By Jim Langley
Obtained: Test sample from company
RBR Advertiser: No
Hours of use: 40
Winter’s a great time for getting your bicycles ship-shape for the 2012 riding season. It helps if you have a nice home bicycle workshop. If you don’t, or you’re in the planning stages, you should check out my RBR e-book on the subject -- the only book on the subject, I might add -- titled Your Home Bicycle Workshop.
In my book, which is based on my experience as a former bicycle shop service manager, I explain everything you need to know for setting up a fully functional, efficient home bike repair area. From the many readers who’ve followed my instructions and set up home shops, I know that they get satisfaction from being able to work on their own bikes, plus they also really enjoy having a home bike shop they can hang out in and show off to their riding buddies.
I spend a lot of time in my shop and put as much effort into fine-tuning it as I do my bikes, and my friends’ bikes, there. So I wanted to tell you about a cool new tool that I’ve added to my shop that’s been a significant upgrade. You may want to consider it for yours.
There are a lot of elements to a nice home shop, but the heart of any bicycle shop is the repair stand -- the device that holds the bikes off the ground to make it easy to work on. Mine is a Park Tool single-arm model purchased around 1978 -- the same model I used at my bicycle shops. It has worked wonderfully all these years.
But, with the explosion of carbon bicycles, the clamp on my trustworthy Park stand has become hit-or-miss. If a bike has a round metal seatpost, the Park clamp holds it just fine by the seatpost. But when a bike has aero-profile carbon tubes and an aero or carbon seatpost, it can be tricky or even impossible to actually hold the bike with the clamp.
As a workaround you can always support any bike by resting the tip of the seat on the clamp. But that’s only good for quick fixes because the bike isn’t clamped, and it can swing in that position. And if it swings, it’s possible for the seatpost to bang into the clamp, which could damage the carbon.
Speaking of damaging carbon, Park’s original clamp features an adjustable locking closure that requires care to use correctly. If you don’t know what you’re doing you could easily damage a frame tube.
So this year at the Interbike Bike Show, I was excited to see Park’s new Professional Micro-Adjust Clamp, which addresses these issues. There are different versions to fit into older-model Park repair stands like mine. And there are Park repair stands that come with the clamp, if you’re shopping for a complete stand.
I’ve been using the 100-3D (the model that fits my repair stand) on my two Cervelo carbon bicycles that have aero frame tubes and seatposts and it has made all the difference. I’ve also been using it with standard round frame-tube bicycles and with bikes I need to hold by the seatpost, and it has worked perfectly for these, too.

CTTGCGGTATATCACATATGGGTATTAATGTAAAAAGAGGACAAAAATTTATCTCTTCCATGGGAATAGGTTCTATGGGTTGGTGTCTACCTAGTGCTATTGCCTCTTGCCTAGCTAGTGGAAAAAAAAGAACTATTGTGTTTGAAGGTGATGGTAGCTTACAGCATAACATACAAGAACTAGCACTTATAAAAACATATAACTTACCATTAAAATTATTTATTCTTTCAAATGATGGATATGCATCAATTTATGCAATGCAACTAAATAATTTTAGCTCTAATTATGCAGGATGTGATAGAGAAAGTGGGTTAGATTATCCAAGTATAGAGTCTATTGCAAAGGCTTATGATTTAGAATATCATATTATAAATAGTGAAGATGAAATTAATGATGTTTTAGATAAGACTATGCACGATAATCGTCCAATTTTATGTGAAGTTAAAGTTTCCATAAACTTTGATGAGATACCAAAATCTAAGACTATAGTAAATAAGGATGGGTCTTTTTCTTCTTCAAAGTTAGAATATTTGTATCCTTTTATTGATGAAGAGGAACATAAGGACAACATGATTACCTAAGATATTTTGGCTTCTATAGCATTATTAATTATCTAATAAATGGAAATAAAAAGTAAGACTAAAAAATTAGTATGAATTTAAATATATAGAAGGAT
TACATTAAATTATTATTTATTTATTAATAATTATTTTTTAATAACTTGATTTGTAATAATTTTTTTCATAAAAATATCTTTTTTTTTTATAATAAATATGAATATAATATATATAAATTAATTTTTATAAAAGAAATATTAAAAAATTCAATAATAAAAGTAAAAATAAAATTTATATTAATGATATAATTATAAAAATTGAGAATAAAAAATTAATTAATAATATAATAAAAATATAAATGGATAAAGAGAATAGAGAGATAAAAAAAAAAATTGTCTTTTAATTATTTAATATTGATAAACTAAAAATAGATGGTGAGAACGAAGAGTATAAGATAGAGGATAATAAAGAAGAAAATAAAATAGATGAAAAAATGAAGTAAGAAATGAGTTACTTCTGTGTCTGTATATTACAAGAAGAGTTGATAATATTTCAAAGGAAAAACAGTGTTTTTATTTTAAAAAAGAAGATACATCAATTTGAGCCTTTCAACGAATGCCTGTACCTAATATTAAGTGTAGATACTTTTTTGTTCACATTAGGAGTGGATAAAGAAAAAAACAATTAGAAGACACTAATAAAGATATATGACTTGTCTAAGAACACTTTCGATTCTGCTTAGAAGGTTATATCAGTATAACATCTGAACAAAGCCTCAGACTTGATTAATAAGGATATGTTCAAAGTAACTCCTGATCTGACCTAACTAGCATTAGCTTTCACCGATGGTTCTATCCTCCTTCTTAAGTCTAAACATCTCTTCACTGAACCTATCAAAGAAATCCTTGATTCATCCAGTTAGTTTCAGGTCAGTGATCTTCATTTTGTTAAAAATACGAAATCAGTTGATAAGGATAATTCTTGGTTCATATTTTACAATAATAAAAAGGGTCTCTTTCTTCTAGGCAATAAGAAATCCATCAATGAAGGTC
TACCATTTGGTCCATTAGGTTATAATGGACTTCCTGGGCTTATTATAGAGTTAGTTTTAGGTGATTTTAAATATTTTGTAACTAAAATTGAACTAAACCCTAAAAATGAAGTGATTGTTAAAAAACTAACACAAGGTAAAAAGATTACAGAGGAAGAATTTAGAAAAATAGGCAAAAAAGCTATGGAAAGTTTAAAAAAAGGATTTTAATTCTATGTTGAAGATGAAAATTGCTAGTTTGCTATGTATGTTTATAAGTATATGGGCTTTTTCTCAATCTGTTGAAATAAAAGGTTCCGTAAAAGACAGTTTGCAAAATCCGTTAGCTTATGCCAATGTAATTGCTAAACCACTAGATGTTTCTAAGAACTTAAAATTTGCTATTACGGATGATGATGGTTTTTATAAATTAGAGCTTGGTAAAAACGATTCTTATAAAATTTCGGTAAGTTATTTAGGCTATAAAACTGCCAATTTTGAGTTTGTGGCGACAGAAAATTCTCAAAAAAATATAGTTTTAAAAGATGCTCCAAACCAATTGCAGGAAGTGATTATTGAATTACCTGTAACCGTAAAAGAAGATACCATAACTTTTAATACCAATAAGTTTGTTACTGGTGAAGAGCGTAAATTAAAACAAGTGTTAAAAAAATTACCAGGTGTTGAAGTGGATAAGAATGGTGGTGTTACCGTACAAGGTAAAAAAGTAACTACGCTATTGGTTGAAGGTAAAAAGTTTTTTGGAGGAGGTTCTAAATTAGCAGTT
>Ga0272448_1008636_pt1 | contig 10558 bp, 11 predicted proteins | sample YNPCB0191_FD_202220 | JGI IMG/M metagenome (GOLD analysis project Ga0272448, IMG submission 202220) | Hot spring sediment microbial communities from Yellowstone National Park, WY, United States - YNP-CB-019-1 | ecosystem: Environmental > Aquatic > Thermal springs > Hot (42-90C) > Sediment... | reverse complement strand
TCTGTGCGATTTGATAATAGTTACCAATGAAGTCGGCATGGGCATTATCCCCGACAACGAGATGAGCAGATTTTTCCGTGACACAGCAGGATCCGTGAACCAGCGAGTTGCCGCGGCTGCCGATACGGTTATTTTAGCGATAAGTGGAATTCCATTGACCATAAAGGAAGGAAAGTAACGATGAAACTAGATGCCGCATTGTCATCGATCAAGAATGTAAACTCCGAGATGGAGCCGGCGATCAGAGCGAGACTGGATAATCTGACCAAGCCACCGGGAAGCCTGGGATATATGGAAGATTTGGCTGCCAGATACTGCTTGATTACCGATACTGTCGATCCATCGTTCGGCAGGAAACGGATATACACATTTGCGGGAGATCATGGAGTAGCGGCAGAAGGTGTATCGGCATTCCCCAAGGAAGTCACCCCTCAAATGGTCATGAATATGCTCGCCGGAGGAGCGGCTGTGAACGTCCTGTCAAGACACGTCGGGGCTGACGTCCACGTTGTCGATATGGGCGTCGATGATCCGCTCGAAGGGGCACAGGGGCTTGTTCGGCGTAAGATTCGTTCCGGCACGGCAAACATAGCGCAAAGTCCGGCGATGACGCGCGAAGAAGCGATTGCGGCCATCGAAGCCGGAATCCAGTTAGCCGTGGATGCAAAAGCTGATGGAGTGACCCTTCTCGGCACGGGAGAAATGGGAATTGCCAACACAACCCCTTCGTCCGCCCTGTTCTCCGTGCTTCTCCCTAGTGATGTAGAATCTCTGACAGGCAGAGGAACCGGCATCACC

The clamp has nice rubber jaws to safeguard your frame and seatpost (they’re replaceable, too). There are also openings for the cables, should you need to clamp a bike by the top tube. But it’s the shape of the jaws and how wide they open that changes everything. They will hold “tube” diameters from 7/8 of an inch to aero “tubing” up to 3 inches wide (23-76mm). Plus, the clamp sports a handy cam lever closure to rapidly close/open the clamp once it’s set to the right width.
To secure the bike firmly in the clamp, you then tighten it by turning the handle clockwise with its spinner knob. This ensures that you’ll never overtighten and crush a carbon tube, and it holds bikes plenty tight too so you can perform any repair needed without worrying that the bike will slip or move.
One of the best features of the clamp is that the jaws are only 2.7 inches tall (70mm). This lets you fit it in tighter spots than you could with the old clamp, like on a seatpost that’s partially blocked by a large seat bag. Not having to remove the bag is much better than having to take it off and then forgetting to put it back on for your next ride (D’oh!).
It also means you don’t have to raise and lower seats to clamp a bike, which is a major time-saver and prevents you forgetting to set the seat height back after a repair.
Another nice touch is a rubber pad on the top of the clamp that gives you a safer way to hang your bike on your repair stand for quick repairs, since it grips better than metal and won’t scratch or gouge the carbon rails you might have on your seat. Plus, it even wraps around the body of the clamp so that if your bike does swing, the seatpost will only bump into rubber, not metal.
Overall, I’m highly impressed with Park’s new clamp and loving how much easier it is to work on all my bicycles now. It’s become my favorite new feature of my bike shop, and I’m sure if you work on carbon bikes you’ll love it, too.